01 Sep Some Trends Driving Tech M&A in 2022
2021 was a year of transformational tech M&A, and 2022 shows no signs of that trend slowing. This year, deal makers continue to seek growth opportunities, including add-on products and services that boost profitability. A number of new factors are figuring prominently in the tech M&A space. Thoughtful parties to mergers must be mindful of these trends. A proactive approach is key here. Merely reacting to trends is not the best tech investment banking strategy. But when a trend is directly relevant to your company, or presents a new opportunity, it’s important to be ready to take advantage.
The convergence of augmented reality and virtual reality in the metaverse is getting increased attention, especially as Facebook has rebranded as Meta. Technology is innovating quickly, and gaming companies increasingly see roles for their products in the new meta-centric world. Consumers, too, are investing in metaverse technologies, and companies that capitalize on this trend may see big gains.
We don’t know how the new metaverse trend will unfold over time. But the lesson from history is clear on one thing: companies that do not adapt to emerging technological trends decline. We expect many more metaverse announcements in the coming year or two. In the early days of this technology, it will be difficult to sort out the winners and losers, and even harder to assess which technology offers the most promise.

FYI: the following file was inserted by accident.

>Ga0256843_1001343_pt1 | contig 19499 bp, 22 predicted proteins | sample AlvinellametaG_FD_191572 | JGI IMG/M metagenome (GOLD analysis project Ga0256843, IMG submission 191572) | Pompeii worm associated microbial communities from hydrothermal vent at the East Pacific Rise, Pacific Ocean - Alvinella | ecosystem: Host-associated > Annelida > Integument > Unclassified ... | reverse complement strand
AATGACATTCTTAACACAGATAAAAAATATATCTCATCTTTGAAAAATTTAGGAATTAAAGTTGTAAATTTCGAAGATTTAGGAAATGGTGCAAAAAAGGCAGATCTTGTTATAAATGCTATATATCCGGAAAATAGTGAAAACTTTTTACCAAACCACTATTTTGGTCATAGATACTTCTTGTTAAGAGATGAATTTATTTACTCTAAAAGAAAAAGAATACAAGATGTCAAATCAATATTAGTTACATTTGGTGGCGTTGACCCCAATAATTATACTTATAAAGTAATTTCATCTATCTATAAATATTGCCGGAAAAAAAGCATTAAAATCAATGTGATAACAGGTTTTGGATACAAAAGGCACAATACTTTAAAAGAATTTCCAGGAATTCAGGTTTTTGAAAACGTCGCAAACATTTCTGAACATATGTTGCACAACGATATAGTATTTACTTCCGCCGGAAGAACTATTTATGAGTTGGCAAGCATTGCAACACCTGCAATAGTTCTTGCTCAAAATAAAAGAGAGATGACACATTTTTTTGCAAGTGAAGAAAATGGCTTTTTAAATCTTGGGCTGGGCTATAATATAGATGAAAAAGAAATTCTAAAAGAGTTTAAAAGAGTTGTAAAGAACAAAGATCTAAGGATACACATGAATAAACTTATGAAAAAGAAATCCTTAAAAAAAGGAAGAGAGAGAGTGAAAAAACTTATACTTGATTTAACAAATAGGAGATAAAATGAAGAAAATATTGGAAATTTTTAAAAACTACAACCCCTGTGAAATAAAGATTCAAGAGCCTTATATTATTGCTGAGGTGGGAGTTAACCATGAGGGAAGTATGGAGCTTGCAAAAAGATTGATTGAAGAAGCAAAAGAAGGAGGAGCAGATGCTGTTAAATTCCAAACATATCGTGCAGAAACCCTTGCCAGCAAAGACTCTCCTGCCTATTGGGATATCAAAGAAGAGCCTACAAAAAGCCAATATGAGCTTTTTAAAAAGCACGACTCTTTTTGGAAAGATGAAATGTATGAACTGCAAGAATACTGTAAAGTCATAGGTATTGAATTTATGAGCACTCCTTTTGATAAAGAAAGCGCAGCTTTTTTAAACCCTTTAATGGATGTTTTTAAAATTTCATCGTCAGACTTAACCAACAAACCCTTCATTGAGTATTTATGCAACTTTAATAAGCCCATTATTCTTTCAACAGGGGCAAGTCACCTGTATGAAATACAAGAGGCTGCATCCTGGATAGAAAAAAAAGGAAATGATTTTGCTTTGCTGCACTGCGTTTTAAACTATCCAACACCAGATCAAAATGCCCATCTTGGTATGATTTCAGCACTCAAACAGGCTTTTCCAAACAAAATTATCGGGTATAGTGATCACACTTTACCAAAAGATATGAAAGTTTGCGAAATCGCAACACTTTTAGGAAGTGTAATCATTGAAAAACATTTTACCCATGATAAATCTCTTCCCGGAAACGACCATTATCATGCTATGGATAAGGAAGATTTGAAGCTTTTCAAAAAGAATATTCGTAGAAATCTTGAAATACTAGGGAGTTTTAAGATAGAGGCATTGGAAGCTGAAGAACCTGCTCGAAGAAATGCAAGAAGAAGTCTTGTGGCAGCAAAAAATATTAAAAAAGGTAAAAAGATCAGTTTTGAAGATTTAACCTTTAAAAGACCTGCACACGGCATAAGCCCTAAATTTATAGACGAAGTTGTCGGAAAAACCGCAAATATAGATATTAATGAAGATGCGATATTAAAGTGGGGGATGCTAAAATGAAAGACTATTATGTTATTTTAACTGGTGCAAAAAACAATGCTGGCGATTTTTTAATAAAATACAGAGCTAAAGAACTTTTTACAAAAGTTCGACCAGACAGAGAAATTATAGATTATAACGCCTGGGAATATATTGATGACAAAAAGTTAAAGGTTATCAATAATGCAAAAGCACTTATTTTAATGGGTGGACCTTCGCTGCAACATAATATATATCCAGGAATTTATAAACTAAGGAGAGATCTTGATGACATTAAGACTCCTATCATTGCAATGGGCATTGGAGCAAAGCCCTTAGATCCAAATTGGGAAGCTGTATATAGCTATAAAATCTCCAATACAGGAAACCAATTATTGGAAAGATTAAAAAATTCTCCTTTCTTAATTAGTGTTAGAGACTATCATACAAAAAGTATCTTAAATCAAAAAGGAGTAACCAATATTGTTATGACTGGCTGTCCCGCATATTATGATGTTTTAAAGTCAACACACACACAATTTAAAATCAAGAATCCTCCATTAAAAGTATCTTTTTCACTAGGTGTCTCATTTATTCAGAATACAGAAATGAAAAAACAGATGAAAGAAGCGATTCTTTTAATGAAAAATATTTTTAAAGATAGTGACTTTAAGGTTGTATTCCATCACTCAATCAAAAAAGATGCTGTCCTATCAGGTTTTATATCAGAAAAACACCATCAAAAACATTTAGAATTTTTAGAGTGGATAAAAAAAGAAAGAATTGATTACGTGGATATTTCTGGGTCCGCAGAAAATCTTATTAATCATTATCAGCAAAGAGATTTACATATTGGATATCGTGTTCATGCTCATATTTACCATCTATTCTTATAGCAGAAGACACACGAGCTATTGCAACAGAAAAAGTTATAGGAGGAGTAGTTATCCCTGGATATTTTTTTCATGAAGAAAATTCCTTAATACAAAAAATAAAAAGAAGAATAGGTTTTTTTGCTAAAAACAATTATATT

Special purpose acquisition companies came into their own in 2020 and 2021, offering opportunities for businesses to go public while foregoing the traditional initial public offering (IPO) process. Increased attention from regulatory agencies means that SPAC listings are now on the decline, in spite of raising over $160 billion. Many of these SPAC businesses remain obligated to complete deals in the next 12 to 18 months, or return money to shareholders. Some have already announced plans, and others will do so soon. So these SPAC companies may continue to influence the sector. But overall, we’re seeing a trend away from SPAC companies.
Skilled and specialized labor is increasingly available across borders, including in companies that offer historically low labor prices. In light of a tightening labor market and serious labor shortages, cross-border talent may continue to drive deals, access to capital, and corporate fortunes. Dealmakers can save money and thrive in a tight labor market by moving some operations to Mexico or other countries.
The Future of M&A
The COVID pandemic put on full display the importance of flexibility. Tech companies must be prepared to rapidly pivot, and to adjust to changing economic and dealmaking norms. Those who successfully do so make a strong case for their long-term profitability and viability, and can win big even with a recession looming. For most tech companies, the lowest risk time for a deal is now, given the threat of a recession, rising inflation, and rising interest rates that mean the value of a deal may plummet in time. Partnering with the right tech M&A firm is critical as you make these decisions.